For centuries a tumultuous crossroads of art, architecture, invasion and rebellion, the bohemian capital of Hungary has finally found serenity. But it’s still got a maverick soul.
Author Sarah Horne
DAY ONE | Channel the minor European aristocrat within as you wake up under starched sheets at The Gresham Palace 1, a 1906 Art Nouveau masterpiece ravaged during World War II and restored to its former glory in 2004 by Four Seasons. Descend to the lobby and linger for a while, transported back to the height of Budapest’s Golden Age, when The Gresham’s shopping arcade was filled with every fop and dandy worth knowing.
Steel yourself for a day of walking with a carafe of strong coffee, fresh bread, cheeses and dried meats—vegans beware, you’re in Hungary now—at the Gresham Kávéház, where British bankers in pinstripes seal their investment deals with a handshake. Step through the whimsical peacock-adorned wrought-iron gates and out into the city.
Cross on foot from Pest, the commercial 19th-century city, to Buda, its leafy, medieval counterpart, by way of the landmark Széchenyi Lánchíd (Chain Bridge) 2 and keep your eyes out for the façade of the Lánchíd 19 Design Hotel 3, a cutting-edge building designed by Hungarian architects and artists on the Buda side of the river. Its high-tech shutters move constantly in response to the shifting daylight, rippling like translucent fish scales. Ascend to Castle Hill on the quirky funicular railway and set about exploring Várhegy, the tourism nerve center, before the crowds gather.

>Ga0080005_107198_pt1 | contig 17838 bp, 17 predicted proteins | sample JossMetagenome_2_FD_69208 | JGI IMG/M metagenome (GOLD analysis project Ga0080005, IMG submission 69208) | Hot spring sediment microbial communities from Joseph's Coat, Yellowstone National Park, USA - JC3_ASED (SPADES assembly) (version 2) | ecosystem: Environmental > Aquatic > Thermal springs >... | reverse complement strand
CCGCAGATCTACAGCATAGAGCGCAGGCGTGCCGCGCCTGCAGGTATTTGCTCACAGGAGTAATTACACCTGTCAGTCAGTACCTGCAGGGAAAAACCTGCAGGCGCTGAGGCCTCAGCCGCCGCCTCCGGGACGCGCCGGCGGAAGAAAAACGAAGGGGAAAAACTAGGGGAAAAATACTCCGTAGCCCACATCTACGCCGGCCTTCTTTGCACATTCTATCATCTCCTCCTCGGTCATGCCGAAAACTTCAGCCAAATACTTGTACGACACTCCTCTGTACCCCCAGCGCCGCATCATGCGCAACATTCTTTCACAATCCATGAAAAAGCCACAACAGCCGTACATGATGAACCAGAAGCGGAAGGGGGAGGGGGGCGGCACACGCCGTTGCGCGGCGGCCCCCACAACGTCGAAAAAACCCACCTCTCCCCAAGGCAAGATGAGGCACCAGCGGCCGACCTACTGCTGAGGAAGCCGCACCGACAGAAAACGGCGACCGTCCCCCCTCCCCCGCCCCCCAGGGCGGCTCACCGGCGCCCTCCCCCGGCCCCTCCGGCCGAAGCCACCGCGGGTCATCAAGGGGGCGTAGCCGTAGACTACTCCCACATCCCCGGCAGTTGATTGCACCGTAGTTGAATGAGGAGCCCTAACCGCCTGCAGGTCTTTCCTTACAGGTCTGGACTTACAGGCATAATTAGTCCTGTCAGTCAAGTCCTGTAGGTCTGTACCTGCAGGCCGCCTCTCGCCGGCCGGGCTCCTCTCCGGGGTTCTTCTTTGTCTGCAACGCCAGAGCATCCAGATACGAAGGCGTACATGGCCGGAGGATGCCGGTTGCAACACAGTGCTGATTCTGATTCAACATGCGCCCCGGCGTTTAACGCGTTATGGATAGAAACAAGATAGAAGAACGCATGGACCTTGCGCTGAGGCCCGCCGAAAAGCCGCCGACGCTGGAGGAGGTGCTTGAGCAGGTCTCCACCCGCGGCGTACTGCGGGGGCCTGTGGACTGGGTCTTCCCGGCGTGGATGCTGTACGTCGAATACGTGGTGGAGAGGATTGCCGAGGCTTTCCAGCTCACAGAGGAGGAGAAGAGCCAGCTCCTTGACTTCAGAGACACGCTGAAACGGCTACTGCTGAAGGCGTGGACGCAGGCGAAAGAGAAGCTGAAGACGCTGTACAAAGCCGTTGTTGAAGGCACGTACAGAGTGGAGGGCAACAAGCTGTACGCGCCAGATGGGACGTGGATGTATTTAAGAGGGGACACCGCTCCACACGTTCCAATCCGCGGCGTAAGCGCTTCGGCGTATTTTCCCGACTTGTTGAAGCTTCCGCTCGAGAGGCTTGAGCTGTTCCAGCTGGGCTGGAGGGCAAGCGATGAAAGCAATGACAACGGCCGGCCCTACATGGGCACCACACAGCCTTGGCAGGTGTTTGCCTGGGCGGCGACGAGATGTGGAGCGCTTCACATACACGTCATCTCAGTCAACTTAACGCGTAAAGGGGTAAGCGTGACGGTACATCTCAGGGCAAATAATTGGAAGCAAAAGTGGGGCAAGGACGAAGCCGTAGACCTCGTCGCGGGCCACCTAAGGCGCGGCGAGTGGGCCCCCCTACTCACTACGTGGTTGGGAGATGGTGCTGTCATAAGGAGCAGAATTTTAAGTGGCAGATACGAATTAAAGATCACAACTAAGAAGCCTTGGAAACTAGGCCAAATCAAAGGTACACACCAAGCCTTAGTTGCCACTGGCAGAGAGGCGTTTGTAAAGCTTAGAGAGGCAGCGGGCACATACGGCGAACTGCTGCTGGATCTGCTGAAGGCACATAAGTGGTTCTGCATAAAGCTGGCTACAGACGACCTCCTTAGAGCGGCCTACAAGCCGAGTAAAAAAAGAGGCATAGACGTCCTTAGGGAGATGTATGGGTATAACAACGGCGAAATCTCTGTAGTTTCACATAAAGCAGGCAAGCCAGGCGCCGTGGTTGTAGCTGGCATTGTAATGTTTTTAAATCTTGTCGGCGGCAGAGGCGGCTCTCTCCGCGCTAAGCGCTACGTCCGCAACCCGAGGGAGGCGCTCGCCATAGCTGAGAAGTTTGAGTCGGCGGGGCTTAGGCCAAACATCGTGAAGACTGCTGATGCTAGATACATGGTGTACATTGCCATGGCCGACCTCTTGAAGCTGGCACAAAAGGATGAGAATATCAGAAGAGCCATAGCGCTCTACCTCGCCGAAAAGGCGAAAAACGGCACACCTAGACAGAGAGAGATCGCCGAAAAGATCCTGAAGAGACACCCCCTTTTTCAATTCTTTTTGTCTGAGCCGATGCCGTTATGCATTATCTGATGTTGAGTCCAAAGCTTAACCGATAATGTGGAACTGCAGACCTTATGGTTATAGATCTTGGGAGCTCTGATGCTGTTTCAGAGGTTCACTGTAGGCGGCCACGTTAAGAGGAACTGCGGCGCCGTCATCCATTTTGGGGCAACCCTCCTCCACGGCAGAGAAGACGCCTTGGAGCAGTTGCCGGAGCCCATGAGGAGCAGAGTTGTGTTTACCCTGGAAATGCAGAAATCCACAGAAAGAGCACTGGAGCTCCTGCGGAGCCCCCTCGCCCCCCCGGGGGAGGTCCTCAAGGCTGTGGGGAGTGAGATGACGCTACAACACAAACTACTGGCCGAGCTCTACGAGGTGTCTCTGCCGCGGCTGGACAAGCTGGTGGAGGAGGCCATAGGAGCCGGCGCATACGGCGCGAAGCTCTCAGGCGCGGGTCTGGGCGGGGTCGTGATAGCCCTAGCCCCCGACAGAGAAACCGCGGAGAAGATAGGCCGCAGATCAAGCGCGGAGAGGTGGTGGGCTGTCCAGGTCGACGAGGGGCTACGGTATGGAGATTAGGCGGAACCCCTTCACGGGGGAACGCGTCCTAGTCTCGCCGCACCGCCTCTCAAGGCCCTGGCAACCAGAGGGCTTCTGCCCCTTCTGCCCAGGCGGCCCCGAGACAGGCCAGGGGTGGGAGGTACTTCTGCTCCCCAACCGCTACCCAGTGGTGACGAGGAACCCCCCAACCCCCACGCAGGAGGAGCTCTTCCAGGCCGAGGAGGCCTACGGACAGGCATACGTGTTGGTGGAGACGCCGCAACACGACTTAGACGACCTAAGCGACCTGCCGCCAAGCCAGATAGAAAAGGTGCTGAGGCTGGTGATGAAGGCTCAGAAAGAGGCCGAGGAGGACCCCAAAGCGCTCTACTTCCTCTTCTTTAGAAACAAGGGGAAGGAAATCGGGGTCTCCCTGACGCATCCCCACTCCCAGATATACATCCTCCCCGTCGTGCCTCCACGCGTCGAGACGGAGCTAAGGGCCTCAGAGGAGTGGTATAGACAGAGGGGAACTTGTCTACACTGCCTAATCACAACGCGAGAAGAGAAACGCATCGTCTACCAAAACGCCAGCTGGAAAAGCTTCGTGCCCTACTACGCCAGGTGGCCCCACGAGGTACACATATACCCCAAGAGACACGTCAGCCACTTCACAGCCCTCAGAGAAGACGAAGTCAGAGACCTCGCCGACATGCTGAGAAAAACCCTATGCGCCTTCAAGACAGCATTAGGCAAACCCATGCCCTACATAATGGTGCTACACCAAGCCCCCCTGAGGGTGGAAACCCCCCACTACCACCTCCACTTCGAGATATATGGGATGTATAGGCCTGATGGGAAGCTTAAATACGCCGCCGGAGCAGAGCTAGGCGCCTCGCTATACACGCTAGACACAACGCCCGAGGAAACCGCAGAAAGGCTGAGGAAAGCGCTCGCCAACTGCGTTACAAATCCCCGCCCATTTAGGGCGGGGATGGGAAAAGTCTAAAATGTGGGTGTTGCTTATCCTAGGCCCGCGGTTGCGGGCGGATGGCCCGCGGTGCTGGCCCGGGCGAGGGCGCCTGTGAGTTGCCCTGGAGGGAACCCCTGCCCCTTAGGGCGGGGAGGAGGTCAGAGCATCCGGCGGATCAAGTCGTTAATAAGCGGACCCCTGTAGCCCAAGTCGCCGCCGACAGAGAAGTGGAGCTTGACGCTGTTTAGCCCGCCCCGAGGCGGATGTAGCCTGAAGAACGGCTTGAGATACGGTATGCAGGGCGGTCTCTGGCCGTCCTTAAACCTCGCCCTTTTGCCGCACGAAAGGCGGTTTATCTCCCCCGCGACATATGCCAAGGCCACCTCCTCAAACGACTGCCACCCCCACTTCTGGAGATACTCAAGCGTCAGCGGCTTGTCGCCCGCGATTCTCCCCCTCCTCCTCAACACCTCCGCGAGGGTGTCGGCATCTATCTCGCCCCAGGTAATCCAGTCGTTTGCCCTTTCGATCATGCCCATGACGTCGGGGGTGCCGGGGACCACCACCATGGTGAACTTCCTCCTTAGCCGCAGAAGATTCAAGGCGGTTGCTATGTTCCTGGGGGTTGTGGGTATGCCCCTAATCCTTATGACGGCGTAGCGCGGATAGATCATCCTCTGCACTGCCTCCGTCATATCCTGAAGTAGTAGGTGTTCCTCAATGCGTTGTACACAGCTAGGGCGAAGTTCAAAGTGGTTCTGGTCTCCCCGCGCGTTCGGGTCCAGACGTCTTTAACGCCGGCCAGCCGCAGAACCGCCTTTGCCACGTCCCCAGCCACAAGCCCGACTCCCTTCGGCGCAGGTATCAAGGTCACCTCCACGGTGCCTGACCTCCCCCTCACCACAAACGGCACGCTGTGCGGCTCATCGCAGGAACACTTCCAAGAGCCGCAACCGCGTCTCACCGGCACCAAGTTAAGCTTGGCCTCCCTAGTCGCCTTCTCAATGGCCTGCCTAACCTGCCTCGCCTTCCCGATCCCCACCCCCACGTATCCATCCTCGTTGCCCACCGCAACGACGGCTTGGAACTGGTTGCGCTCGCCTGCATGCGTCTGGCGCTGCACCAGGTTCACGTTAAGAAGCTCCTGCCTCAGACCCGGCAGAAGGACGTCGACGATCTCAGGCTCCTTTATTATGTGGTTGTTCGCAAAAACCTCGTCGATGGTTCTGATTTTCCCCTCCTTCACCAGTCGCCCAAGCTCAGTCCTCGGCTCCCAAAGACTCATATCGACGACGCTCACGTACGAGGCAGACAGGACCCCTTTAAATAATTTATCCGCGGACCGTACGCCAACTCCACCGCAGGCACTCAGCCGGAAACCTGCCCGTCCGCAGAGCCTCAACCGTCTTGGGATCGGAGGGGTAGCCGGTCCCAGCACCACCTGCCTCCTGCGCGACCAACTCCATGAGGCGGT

After surveying the cobbled streets and taffy-hued cottages, wander over to the Fisherman’s Bastion 4, a purposeless fantasia erected at the start of the 20th century to evoke medieval ramparts, and take in the stunning views of Pest and the Gothic Revival Parliament building across the river through the arches. Inevitably, a charmingly impoverished music student nearby is playing a mournful tune on his violin.
Before you give up on the ever-so-slightly artificial-seeming Buda, take a taxi down the hill to Krisztina Tér and lunch at the landmark Café Déryné, a 1914 coffeehouse and patisserie once frequented by Budapest’s literati and now restored and refreshed as a funky French-Hungarian bistro. Watch local swells flit about in scarves and horn-rimmed glasses as you dunk fresh-baked bread into finely spiced pumpkin soup.
Next, hop onto the No. 18 tram. Alight from the kitschy buttercup-yellow vehicle in front of the Hotel Gellért 5, named for an 11th century Italian bishop who was martyred when he was rolled from the heights of Gellért Hill inside a barrel lined with nails. (Ouch!) Cheered by this news, enter the dramatic 1918 building and follow signs marked “swimming pool”—a vast understatement. Pass through the turnstile into the amazing tiled baths, don a bathing cap and do some laps with the local gentry before slipping into hot and cold underground pools. The ritual will leave you pleasantly befuddled and invigorated.
Back on the Pest side of the river, don some stylish duds and take a stroll down the pedestrianized Zrínyi Utca, the imposing St. Stephen’s Basilica 6 looming before you. Walk a few short blocks to Café Kör 7, a wood-paneled institution with clubby green library lights where the night’s Hungarian dinner specials are scrawled on a sheet of craft paper on the wall. Order wine from the Lake Balaton region, a hearty plate of chicken paprikas and rice, and sit back and wonder how you can possibly consume portions this large for the next 48 hours.
After imbibing a postdinner sour cherry pálinka, waddle back to your hotel absurdly sated, and sleep like a baby.